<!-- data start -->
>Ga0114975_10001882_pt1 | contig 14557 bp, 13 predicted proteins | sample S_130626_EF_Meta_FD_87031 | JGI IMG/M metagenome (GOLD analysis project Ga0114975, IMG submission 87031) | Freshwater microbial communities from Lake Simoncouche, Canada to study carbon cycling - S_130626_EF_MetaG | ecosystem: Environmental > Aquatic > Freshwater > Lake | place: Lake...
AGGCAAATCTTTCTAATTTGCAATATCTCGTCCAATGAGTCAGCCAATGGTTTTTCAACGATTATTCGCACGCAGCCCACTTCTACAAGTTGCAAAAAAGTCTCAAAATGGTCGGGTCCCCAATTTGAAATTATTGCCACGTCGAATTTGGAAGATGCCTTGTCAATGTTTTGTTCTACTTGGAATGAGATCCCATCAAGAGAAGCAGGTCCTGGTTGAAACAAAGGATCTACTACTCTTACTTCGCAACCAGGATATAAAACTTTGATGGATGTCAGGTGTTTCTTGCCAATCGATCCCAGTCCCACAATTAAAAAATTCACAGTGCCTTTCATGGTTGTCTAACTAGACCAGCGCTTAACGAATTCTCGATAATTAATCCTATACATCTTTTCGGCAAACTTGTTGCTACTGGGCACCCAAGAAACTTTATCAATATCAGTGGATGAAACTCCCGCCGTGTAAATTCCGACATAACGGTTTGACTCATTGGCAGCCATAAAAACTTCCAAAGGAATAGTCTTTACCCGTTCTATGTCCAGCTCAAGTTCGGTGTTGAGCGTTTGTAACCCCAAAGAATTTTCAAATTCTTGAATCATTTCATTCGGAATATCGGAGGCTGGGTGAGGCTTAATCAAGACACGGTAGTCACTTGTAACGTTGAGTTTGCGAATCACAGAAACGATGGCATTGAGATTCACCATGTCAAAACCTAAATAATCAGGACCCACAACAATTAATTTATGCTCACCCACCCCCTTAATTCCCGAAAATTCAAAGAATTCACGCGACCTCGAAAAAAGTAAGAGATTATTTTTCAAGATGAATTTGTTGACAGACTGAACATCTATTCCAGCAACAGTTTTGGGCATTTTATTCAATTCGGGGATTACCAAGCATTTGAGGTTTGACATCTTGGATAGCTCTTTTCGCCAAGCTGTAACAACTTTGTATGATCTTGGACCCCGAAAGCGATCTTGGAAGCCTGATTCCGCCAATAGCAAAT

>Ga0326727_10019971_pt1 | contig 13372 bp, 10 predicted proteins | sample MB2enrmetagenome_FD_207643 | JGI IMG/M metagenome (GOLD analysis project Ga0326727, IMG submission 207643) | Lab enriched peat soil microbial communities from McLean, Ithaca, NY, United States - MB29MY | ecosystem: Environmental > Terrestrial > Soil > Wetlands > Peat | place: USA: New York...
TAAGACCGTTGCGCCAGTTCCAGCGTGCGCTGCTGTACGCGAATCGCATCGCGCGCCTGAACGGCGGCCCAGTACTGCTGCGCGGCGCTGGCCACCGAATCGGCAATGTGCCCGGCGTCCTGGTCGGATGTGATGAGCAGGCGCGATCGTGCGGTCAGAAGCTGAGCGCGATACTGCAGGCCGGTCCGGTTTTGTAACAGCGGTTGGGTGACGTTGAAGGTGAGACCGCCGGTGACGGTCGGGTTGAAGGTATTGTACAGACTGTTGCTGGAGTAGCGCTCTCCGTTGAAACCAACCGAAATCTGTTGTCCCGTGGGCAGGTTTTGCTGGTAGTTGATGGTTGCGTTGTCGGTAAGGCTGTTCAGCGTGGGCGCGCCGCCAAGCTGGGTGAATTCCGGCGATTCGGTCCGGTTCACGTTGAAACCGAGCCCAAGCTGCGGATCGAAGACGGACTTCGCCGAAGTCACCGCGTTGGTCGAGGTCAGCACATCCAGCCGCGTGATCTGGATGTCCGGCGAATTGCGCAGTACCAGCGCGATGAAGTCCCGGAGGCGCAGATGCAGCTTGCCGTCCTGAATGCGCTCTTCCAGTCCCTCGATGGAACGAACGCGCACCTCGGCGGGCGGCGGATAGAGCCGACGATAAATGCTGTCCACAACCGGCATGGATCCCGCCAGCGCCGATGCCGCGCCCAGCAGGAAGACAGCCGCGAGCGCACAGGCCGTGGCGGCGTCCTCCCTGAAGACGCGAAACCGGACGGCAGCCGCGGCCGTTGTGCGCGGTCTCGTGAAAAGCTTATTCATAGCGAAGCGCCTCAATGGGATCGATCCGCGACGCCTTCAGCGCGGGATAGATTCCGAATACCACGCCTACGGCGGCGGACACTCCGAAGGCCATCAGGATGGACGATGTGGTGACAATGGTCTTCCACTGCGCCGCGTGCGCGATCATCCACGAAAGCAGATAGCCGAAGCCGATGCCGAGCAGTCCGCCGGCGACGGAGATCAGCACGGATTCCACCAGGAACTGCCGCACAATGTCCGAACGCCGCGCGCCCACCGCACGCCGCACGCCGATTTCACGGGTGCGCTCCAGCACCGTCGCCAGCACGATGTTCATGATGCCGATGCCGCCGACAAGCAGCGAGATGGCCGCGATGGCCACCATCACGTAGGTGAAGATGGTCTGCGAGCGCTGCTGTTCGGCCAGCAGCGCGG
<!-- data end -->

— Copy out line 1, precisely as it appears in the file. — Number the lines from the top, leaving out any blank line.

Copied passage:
>Ga0114975_10001882_pt1 | contig 14557 bp, 13 predicted proteins | sample S_130626_EF_Meta_FD_87031 | JGI IMG/M metagenome (GOLD analysis project Ga0114975, IMG submission 87031) | Freshwater microbial communities from Lake Simoncouche, Canada to study carbon cycling - S_130626_EF_MetaG | ecosystem: Environmental > Aquatic > Freshwater > Lake | place: Lake...